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US judge strikes down Kentucky's ban on gay marriage; ruling temporarily put on hold

Laura Landenwich, an attorney representing same-sex couples seeking the right to marry in Kentucky, speaks to reporters Tuesday, July 1, 2014, at her office in Louisville, Ky. A federal judge earlier in the day struck down the state's ban on same-sex couples getting marriage licenses and overturned the state's ban on gay couples getting married. The judge put the order on hold pending appeal. (AP Photo/Brett Barrouquere)

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Laura Landenwich, an attorney representing same-sex couples seeking the right to marry in Kentucky, speaks to reporters Tuesday, July 1, 2014, at her office in Louisville, Ky. A federal judge earlier in the day struck down the state's ban on same-sex couples getting marriage licenses and overturned the state's ban on gay couples getting married. The judge put the order on hold pending appeal. (AP Photo/Brett Barrouquere)

LOUISVILLE, Ky. - A federal judge in Kentucky struck down the socially conservative state's ban on gay marriage on Tuesday, though the ruling was temporarily put on hold and it was not immediately clear when same-sex couples could be issued marriage licenses.

U.S. District Judge John G. Heyburn concluded that the state's prohibition on same-sex couples being wed violates the Equal Protection Clause of the U.S. Constitution by treating gay couples differently than straight couples.

Also Tuesday, a federal appeals court ordered Indiana to recognize the marriage of a lesbian couple on the death certificate that is issued when one terminally ill partner dies. The ruling came after the court stayed a federal judge's order setting aside Indiana's prohibition of gay marriage as unconstitutional.

Same-sex marriage now is legal in 19 U.S. states, including several socially conservative ones, following an impressive legal winning streak for proponents since the Supreme Court last year struck down a key part of the Clinton-era federal Defence of Marriage Act. Recent polls show a majority of Americans support gay marriage.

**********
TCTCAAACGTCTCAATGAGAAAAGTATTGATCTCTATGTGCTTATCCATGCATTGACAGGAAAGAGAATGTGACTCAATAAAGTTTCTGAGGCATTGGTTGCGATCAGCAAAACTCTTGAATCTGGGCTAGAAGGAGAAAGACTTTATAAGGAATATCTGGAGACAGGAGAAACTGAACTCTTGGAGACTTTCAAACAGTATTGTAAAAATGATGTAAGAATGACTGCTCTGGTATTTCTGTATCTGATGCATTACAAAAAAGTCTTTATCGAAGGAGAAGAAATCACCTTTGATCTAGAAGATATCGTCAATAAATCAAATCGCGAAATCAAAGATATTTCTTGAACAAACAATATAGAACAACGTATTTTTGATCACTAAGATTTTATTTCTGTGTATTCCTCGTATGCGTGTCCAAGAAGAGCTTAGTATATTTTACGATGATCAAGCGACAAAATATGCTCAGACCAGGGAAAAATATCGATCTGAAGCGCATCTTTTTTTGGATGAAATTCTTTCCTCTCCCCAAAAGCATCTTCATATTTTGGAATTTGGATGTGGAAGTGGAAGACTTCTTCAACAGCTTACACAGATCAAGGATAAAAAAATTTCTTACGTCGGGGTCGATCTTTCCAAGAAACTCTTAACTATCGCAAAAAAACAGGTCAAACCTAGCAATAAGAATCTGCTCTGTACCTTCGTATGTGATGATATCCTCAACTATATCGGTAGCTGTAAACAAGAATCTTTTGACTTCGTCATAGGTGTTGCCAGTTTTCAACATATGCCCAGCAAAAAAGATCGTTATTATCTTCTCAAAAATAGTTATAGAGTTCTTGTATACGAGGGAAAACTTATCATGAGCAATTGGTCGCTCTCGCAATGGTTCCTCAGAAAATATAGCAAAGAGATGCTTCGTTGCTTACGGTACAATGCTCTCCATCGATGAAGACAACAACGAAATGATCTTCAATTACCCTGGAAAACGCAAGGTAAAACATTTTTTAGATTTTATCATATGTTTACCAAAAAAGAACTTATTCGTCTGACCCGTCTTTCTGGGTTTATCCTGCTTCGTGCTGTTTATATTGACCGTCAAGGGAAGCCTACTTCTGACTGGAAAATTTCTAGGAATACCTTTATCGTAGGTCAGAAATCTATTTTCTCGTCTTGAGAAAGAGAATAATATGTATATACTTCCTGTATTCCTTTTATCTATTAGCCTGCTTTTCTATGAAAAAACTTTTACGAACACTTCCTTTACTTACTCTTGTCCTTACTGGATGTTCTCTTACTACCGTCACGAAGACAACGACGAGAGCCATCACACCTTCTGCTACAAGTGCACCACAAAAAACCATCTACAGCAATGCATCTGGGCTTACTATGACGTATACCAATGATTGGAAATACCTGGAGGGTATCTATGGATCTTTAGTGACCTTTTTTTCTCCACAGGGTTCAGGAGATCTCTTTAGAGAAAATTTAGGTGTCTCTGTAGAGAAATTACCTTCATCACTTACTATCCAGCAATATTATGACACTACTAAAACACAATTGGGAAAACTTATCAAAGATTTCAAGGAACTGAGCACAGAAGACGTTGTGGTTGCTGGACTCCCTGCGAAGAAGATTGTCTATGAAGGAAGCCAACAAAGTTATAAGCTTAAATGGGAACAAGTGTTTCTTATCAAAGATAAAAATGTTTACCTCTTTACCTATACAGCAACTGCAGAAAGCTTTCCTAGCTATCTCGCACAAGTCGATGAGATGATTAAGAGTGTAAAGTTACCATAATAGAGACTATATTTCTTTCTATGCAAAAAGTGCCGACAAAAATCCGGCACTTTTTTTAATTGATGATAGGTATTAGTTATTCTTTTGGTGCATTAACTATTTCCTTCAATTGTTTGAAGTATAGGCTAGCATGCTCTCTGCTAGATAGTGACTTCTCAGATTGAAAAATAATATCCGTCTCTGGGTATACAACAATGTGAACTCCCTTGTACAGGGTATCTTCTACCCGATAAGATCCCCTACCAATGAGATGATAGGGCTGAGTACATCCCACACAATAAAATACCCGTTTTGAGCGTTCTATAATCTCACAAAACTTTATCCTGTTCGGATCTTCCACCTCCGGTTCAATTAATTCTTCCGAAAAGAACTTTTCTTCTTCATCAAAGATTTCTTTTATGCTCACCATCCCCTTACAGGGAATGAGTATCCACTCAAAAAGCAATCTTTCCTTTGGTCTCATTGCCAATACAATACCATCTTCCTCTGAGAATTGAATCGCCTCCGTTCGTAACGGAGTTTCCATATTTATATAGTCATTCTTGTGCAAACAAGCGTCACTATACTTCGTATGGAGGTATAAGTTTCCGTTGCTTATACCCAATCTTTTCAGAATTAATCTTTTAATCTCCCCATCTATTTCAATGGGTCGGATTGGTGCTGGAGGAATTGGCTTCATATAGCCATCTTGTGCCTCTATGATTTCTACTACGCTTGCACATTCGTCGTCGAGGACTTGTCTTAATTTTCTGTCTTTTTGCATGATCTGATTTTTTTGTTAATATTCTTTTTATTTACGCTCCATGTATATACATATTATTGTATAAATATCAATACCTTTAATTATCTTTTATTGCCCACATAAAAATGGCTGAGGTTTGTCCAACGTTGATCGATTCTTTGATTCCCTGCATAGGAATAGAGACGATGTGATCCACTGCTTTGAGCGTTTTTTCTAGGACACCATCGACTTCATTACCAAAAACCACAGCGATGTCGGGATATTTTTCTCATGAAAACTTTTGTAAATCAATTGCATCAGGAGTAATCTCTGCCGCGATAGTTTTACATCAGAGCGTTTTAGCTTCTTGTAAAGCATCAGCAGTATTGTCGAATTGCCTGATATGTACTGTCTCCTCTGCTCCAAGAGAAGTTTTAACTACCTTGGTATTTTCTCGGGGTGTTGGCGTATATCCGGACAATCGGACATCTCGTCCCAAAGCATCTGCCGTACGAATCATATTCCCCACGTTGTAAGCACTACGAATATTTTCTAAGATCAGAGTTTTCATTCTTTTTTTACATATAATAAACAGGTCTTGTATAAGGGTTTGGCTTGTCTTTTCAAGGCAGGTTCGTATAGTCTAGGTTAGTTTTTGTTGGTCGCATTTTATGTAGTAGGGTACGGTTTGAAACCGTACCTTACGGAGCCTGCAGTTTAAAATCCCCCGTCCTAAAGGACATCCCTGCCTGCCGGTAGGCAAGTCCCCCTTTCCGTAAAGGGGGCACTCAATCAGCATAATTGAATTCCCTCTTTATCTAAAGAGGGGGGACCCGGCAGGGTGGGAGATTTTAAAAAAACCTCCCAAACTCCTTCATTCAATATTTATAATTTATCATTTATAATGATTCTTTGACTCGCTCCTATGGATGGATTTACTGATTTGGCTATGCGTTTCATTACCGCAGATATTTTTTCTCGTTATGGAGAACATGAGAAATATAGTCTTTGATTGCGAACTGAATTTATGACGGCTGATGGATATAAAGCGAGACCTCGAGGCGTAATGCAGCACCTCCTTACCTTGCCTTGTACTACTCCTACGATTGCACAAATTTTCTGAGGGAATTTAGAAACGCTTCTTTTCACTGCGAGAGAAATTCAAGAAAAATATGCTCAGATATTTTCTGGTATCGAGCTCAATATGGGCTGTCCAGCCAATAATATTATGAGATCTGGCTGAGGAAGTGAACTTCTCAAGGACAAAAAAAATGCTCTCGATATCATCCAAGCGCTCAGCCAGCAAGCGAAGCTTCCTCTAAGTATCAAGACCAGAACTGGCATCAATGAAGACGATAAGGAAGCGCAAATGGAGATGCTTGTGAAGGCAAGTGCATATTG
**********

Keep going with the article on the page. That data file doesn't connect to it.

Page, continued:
The issue of whether a state can ban it is expected to eventually reach the high court.

Heyburn previously struck down Kentucky's ban on recognizing same-sex marriages from other states and countries, but he put the implementation of that ruling on hold. That decision did not deal with whether Kentucky would have to issue marriage licenses to same-sex couples. Instead, Tuesday's ruling dealt directly with that question.

Heyburn noted that every federal court to consider a same-sex marriage ban has found it unconstitutional. The U.S. 6th Circuit Court of Appeals has scheduled arguments on rulings from Ohio, Michigan, Kentucky and Tennessee in a single session, on Aug. 6. Although the cases are unique, each deals with whether statewide gay marriage bans violate the Constitution.

Kentucky Gov. Steve Beshear said the state will appeal the decision.

In the Indiana case, the women, who were legally married in Massachusetts last year, filed a lawsuit seeking to force Indiana to recognize their marriage. They were granted emergency recognition last month while their case proceeded, in part so Amy Sandler's name could appear on Niki Quasney's death certificate as her spouse. The couple fears Sandler's ability to collect pension and other death benefits would be harmed if their marriage isn't recognized.

The appeals court did not rule on the overall issue of the constitutionality of Indiana's gay marriage ban.

Last week, a federal appeals court for the first time upheld that a ruling that overturned another state's same-sex marriage ban. The state of Utah plans to appeal the appellate court's ruling.

Utah has become one of the focal points for the gay marriage movement, and an international conservative group that opposes homosexuality is planning its first worldwide conference in the predominantly Mormon state next year. The four-day gathering of the U.S.-based World Congress of Families follows previous world conferences were in Madrid, Amsterdam, Warsaw, Mexico City, Geneva and Prague.

The World Congress of Families promotes what it calls the "natural human family," which it believes consists of a man and woman raising children with love and discipline.

The Human Rights Campaign, which supports gay rights and gay marriage, is an outspoken critic of the organization. Ty Cobb, the Human Rights Campaign's director of global engagement, said the World Congress of Families is a network of extremist groups that has been working to promote anti-LGBT rhetoric and legislation abroad including in Russia and several African countries. Cobb called Salt Lake City a strange choice for the worldwide conference.

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